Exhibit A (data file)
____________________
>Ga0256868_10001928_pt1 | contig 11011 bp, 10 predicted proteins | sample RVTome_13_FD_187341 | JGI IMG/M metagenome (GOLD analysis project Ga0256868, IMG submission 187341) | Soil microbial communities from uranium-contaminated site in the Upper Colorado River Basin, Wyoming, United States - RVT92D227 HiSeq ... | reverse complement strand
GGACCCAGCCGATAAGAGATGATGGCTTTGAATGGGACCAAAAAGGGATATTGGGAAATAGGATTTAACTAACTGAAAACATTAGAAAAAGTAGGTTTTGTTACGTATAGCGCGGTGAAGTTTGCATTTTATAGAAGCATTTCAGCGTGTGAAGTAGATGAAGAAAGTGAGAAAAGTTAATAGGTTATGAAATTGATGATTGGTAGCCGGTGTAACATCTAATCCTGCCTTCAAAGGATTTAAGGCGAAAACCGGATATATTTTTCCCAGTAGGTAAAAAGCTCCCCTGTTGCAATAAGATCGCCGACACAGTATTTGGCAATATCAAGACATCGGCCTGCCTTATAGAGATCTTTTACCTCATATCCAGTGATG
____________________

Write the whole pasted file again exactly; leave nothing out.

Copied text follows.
>Ga0256868_10001928_pt1 | contig 11011 bp, 10 predicted proteins | sample RVTome_13_FD_187341 | JGI IMG/M metagenome (GOLD analysis project Ga0256868, IMG submission 187341) | Soil microbial communities from uranium-contaminated site in the Upper Colorado River Basin, Wyoming, United States - RVT92D227 HiSeq ... | reverse complement strand
GGACCCAGCCGATAAGAGATGATGGCTTTGAATGGGACCAAAAAGGGATATTGGGAAATAGGATTTAACTAACTGAAAACATTAGAAAAAGTAGGTTTTGTTACGTATAGCGCGGTGAAGTTTGCATTTTATAGAAGCATTTCAGCGTGTGAAGTAGATGAAGAAAGTGAGAAAAGTTAATAGGTTATGAAATTGATGATTGGTAGCCGGTGTAACATCTAATCCTGCCTTCAAAGGATTTAAGGCGAAAACCGGATATATTTTTCCCAGTAGGTAAAAAGCTCCCCTGTTGCAATAAGATCGCCGACACAGTATTTGGCAATATCAAGACATCGGCCTGCCTTATAGAGATCTTTTACCTCATATCCAGTGATG